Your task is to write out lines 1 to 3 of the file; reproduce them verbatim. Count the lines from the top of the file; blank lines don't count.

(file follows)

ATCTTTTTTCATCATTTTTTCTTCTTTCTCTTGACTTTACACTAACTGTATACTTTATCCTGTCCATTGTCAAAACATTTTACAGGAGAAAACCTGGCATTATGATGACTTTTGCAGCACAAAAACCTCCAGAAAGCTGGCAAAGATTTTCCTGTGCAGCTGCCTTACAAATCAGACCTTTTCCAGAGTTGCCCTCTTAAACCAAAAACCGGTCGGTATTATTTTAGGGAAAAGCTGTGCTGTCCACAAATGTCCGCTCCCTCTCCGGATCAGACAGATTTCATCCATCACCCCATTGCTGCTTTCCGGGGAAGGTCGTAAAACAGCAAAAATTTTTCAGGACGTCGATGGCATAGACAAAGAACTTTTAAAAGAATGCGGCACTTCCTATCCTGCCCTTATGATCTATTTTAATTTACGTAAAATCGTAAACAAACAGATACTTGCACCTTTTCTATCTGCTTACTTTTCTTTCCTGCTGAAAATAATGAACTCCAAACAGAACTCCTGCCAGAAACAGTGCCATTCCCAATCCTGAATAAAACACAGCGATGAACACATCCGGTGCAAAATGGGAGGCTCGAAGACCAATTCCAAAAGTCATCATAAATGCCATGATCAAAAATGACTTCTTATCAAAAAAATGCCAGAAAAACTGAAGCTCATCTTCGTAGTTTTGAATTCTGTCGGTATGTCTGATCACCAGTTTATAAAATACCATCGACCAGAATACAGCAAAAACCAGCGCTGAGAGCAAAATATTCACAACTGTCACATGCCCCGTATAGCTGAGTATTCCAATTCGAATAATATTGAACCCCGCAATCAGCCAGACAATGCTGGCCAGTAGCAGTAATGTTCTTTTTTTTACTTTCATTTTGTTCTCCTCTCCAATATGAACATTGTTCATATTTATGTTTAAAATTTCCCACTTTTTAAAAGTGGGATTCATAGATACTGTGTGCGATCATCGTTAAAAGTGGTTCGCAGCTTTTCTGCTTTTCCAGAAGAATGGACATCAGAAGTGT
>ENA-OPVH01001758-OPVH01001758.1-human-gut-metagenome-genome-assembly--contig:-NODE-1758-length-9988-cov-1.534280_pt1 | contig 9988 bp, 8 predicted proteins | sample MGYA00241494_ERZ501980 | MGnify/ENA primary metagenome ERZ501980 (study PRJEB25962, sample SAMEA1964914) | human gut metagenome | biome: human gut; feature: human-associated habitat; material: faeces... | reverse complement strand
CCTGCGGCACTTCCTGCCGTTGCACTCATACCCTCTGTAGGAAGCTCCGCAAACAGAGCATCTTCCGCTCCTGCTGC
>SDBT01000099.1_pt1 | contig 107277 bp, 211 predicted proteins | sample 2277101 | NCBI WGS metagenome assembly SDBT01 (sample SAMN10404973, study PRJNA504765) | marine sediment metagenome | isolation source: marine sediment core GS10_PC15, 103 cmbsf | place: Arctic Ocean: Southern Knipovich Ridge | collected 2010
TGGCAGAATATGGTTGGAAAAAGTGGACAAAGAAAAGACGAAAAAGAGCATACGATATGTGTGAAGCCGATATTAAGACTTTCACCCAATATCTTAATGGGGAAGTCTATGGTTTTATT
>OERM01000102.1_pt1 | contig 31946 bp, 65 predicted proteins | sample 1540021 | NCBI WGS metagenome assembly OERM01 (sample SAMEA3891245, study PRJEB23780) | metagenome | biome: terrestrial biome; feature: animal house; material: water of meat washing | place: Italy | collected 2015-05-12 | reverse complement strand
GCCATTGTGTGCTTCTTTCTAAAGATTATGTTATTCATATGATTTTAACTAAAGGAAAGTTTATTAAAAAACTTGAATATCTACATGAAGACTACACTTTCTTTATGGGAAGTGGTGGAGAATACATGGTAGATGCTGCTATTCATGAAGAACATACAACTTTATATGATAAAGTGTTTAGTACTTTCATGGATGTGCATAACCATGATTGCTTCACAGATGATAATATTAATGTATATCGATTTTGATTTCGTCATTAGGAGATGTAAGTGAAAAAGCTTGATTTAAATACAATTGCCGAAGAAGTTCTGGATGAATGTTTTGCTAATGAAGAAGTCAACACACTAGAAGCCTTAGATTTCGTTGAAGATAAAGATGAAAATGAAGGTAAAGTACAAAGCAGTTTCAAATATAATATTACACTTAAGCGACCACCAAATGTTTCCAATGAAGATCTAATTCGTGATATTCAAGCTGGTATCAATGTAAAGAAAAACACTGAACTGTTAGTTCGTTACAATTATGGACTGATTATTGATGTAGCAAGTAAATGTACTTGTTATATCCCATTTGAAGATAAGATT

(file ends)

ATCTTTTTTCATCATTTTTTCTTCTTTCTCTTGACTTTACACTAACTGTATACTTTATCCTGTCCATTGTCAAAACATTTTACAGGAGAAAACCTGGCATTATGATGACTTTTGCAGCACAAAAACCTCCAGAAAGCTGGCAAAGATTTTCCTGTGCAGCTGCCTTACAAATCAGACCTTTTCCAGAGTTGCCCTCTTAAACCAAAAACCGGTCGGTATTATTTTAGGGAAAAGCTGTGCTGTCCACAAATGTCCGCTCCCTCTCCGGATCAGACAGATTTCATCCATCACCCCATTGCTGCTTTCCGGGGAAGGTCGTAAAACAGCAAAAATTTTTCAGGACGTCGATGGCATAGACAAAGAACTTTTAAAAGAATGCGGCACTTCCTATCCTGCCCTTATGATCTATTTTAATTTACGTAAAATCGTAAACAAACAGATACTTGCACCTTTTCTATCTGCTTACTTTTCTTTCCTGCTGAAAATAATGAACTCCAAACAGAACTCCTGCCAGAAACAGTGCCATTCCCAATCCTGAATAAAACACAGCGATGAACACATCCGGTGCAAAATGGGAGGCTCGAAGACCAATTCCAAAAGTCATCATAAATGCCATGATCAAAAATGACTTCTTATCAAAAAAATGCCAGAAAAACTGAAGCTCATCTTCGTAGTTTTGAATTCTGTCGGTATGTCTGATCACCAGTTTATAAAATACCATCGACCAGAATACAGCAAAAACCAGCGCTGAGAGCAAAATATTCACAACTGTCACATGCCCCGTATAGCTGAGTATTCCAATTCGAATAATATTGAACCCCGCAATCAGCCAGACAATGCTGGCCAGTAGCAGTAATGTTCTTTTTTTTACTTTCATTTTGTTCTCCTCTCCAATATGAACATTGTTCATATTTATGTTTAAAATTTCCCACTTTTTAAAAGTGGGATTCATAGATACTGTGTGCGATCATCGTTAAAAGTGGTTCGCAGCTTTTCTGCTTTTCCAGAAGAATGGACATCAGAAGTGT
>ENA-OPVH01001758-OPVH01001758.1-human-gut-metagenome-genome-assembly--contig:-NODE-1758-length-9988-cov-1.534280_pt1 | contig 9988 bp, 8 predicted proteins | sample MGYA00241494_ERZ501980 | MGnify/ENA primary metagenome ERZ501980 (study PRJEB25962, sample SAMEA1964914) | human gut metagenome | biome: human gut; feature: human-associated habitat; material: faeces... | reverse complement strand
CCTGCGGCACTTCCTGCCGTTGCACTCATACCCTCTGTAGGAAGCTCCGCAAACAGAGCATCTTCCGCTCCTGCTGC